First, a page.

Next Article in Journal
Health Risks and Contamination Levels of Heavy Metals in Dusts from Parks and Squares of an Industrial City in Semi-Arid Area of China
Previous Article in Journal
Predicting Urban Medical Services Demand in China: An Improved Grey Markov Chain Model by Taylor Approximation
Article Menu
Issue 8 (August) cover image

Export Article

Open AccessArticle
Int. J. Environ. Res. Public Health 2017, 14(8), 884; https://doi.org/10.3390/ijerph14080884

Is Living near Healthier Food Stores Associated with Better Food Intake in Regional Australia?

1
School of Health and Society, Faculty of Social Sciences, University of Wollongong, Wollongong, NSW 2522, Australia
2
Early Start Research Institute, Faculty of Social Sciences, University of Wollongong, Wollongong, NSW 2522, Australia
3
Menzies Centre for Health Policy, University of Sydney, Sydney, NSW 2006, Australia
4
Faculty of Health Sciences, University of Sydney, Sydney, NSW 2006, Australia
5
Westmead Hospital, Western Sydney Local Health District, Westmead, NSW 2145, Australia
*
Author to whom correspondence should be addressed.
Received: 24 June 2017 / Revised: 4 August 2017 / Accepted: 5 August 2017 / Published: 7 August 2017
(This article belongs to the Section Health Behavior, Chronic Disease and Health Promotion)
View Full-Text   |   Download PDF [287 KB, uploaded 7 August 2017]

Abstract

High prevalence of obesity and non-communicable diseases is a global public health problem, in which the quality of food environments is thought to play an important role. Current scientific evidence is not consistent regarding the impact of food environments on diet. The relationship between local food environments and diet quality was assessed across 10 Australian suburbs, using Australian-based indices devised to measure the two parameters. Data of dietary habits from the participants was gathered using a short questionnaire. The suburbs’ Food Environment Score (higher being healthier) was associated with higher consumption of fruit (χ2 (40, 230) = 58.8, p = 0.04), and vegetables (χ2 (40, 230) = 81.3, p = 0.03). The Food Environment Score identified a significant positive correlation with four of the diet scores: individual total diet score (rs = 0.30, p < 0.01), fruit and vegetable score (rs = 0.43, p < 0.01), sugary drink score (rs = 0.13, p < 0.05), and discretionary food score (rs = 0.15, p < 0.05). Moreover, the suburbs’ RFEI (Retail Food Environment Index, higher being unhealthier) showed a significant association with higher consumption of salty snacks (χ2 (24, 230) = 43.9, p = 0.04). Food environments dominated by food outlets considered as ‘healthier’ were associated with healthier population food intakes, as indicated by a higher consumption of fruit, vegetables, and water, as well as a lower consumption of junk food, salty snacks, and sugary drinks. This association suggests that healthier diet quality is associated with healthier food environments in regional Australia. View Full-Text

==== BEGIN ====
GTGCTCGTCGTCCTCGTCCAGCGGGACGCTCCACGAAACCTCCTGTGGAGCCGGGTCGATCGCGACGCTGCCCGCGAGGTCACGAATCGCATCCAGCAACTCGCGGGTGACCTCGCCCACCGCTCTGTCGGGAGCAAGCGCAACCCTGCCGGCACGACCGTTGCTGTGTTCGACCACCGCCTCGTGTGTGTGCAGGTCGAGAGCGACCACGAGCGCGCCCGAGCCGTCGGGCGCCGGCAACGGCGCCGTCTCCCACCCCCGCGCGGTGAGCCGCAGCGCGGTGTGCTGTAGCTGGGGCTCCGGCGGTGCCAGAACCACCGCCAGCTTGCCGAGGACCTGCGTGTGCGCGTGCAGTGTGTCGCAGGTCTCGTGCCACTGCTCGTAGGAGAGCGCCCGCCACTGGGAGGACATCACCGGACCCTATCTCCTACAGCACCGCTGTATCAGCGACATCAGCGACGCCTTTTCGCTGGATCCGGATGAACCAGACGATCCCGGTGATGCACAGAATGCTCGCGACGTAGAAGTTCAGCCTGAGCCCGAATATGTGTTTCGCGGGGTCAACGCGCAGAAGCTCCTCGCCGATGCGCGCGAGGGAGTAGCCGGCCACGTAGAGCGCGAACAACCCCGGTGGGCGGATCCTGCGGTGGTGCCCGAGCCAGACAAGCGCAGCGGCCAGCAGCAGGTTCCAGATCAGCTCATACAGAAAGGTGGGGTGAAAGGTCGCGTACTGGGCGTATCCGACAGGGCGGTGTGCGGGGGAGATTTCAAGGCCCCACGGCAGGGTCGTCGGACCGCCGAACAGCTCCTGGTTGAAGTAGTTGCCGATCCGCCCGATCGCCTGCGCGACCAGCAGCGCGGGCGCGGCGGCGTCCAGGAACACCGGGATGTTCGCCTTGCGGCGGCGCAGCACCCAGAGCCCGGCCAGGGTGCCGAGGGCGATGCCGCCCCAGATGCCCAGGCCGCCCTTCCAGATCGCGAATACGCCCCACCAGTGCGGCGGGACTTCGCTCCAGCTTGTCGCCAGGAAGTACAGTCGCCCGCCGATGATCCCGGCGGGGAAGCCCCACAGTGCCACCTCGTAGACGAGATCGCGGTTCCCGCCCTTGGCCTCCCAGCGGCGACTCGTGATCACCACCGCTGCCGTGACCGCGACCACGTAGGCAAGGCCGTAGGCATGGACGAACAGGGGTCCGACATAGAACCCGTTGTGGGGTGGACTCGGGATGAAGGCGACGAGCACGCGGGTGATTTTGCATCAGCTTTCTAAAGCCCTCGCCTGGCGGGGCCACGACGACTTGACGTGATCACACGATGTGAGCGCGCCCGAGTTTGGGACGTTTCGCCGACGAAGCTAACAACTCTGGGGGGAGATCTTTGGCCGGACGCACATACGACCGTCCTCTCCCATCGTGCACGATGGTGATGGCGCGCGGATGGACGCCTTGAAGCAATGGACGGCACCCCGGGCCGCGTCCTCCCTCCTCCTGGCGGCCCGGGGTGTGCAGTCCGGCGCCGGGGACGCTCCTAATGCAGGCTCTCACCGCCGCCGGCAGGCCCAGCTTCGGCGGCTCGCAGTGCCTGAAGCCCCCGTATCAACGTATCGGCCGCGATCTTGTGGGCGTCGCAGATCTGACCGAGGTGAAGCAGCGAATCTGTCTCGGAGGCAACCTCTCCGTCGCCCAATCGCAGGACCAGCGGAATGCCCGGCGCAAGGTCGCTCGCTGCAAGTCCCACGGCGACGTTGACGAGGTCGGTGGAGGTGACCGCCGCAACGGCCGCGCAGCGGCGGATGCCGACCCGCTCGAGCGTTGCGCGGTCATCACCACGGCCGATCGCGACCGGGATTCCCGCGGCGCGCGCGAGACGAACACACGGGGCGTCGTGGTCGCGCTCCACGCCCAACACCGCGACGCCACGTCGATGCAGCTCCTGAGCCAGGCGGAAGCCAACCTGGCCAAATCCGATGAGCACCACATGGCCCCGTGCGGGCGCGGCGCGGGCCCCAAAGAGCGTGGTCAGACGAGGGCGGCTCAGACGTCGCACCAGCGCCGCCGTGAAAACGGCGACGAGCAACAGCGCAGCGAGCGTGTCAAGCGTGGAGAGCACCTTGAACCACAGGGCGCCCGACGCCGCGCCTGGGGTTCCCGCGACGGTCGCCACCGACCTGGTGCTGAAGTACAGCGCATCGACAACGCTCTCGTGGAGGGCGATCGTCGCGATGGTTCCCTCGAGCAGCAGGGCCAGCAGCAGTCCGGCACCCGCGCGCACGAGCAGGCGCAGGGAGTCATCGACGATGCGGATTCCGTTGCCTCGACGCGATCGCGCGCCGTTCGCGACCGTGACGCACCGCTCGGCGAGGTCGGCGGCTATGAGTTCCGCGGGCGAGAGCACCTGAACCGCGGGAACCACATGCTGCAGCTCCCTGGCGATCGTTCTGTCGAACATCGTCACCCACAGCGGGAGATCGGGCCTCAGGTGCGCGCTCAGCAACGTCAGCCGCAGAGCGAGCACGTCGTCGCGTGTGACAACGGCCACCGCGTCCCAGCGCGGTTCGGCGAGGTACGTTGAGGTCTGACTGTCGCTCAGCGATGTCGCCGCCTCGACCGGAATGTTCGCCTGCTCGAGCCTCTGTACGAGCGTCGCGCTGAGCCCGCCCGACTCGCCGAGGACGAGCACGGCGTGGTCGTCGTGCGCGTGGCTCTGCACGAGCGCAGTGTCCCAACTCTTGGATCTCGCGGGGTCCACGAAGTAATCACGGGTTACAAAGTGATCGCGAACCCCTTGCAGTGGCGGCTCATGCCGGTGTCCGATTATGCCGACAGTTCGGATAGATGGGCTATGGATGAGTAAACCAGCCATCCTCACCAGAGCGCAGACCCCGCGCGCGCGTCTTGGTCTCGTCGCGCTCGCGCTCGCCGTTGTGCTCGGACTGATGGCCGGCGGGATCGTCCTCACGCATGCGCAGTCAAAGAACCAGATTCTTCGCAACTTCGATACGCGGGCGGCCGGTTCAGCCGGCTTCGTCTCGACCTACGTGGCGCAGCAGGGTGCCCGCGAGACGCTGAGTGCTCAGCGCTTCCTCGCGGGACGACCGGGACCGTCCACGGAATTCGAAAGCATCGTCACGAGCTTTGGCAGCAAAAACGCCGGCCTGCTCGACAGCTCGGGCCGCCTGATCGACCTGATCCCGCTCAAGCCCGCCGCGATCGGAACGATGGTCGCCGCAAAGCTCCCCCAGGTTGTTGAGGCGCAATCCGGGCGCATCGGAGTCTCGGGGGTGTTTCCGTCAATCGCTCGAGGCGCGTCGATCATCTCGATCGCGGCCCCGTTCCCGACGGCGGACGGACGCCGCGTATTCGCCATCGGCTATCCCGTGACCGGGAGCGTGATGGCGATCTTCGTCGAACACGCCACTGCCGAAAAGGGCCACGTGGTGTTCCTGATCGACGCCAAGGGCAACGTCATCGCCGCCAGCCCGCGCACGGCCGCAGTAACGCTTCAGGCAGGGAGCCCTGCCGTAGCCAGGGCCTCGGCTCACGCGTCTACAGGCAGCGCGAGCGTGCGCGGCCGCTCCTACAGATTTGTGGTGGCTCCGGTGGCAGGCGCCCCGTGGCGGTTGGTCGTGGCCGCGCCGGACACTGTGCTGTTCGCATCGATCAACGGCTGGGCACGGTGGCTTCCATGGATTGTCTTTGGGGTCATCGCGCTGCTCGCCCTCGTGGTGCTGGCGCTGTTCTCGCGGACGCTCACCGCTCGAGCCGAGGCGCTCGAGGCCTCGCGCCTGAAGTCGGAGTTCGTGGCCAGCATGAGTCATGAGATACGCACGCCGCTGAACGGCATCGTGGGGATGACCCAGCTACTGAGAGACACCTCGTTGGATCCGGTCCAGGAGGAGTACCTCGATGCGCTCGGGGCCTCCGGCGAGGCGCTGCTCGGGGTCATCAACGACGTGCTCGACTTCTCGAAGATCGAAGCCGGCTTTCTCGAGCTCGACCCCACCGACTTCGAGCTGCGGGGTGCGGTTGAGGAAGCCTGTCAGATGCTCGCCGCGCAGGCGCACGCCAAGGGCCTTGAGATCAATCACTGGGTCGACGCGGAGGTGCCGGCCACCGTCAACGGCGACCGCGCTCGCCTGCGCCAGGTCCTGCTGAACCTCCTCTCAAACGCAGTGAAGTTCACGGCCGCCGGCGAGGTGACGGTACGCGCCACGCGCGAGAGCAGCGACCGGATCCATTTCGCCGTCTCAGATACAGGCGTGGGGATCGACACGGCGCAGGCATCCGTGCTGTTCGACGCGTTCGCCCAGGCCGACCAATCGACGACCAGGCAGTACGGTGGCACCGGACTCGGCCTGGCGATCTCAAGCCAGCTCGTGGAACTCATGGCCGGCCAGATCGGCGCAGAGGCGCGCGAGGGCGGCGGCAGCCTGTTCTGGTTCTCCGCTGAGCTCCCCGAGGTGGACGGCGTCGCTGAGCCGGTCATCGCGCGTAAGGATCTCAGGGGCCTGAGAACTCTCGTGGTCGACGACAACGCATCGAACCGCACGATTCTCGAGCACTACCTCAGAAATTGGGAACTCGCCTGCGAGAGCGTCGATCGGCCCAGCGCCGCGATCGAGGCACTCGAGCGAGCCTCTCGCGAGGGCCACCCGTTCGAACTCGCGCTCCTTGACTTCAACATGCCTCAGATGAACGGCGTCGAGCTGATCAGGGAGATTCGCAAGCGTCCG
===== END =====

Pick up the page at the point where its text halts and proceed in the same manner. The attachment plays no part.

Keywords: food environment; diet quality; food score; obesity food environment; diet quality; food score; obesity
This is an open access article distributed under the Creative Commons Attribution License which permits unrestricted use, distribution, and reproduction in any medium, provided the original work is properly cited. (CC BY 4.0).
SciFeed

Share & Cite This Article

MDPI and ACS Style

Moayyed, H.; Kelly, B.; Feng, X.; Flood, V. Is Living near Healthier Food Stores Associated with Better Food Intake in Regional Australia? Int. J. Environ. Res. Public Health 2017, 14, 884.

Show more citation formats Show less citations formats

Note that from the first issue of 2016, MDPI journals use article numbers instead of page numbers. See further details here.

Related Articles

Article Metrics

Article Access Statistics

1

Comments

[Return to top]
Int. J. Environ. Res. Public Health EISSN 1660-4601 Published by MDPI AG, Basel, Switzerland RSS E-Mail Table of Contents Alert
Back to Top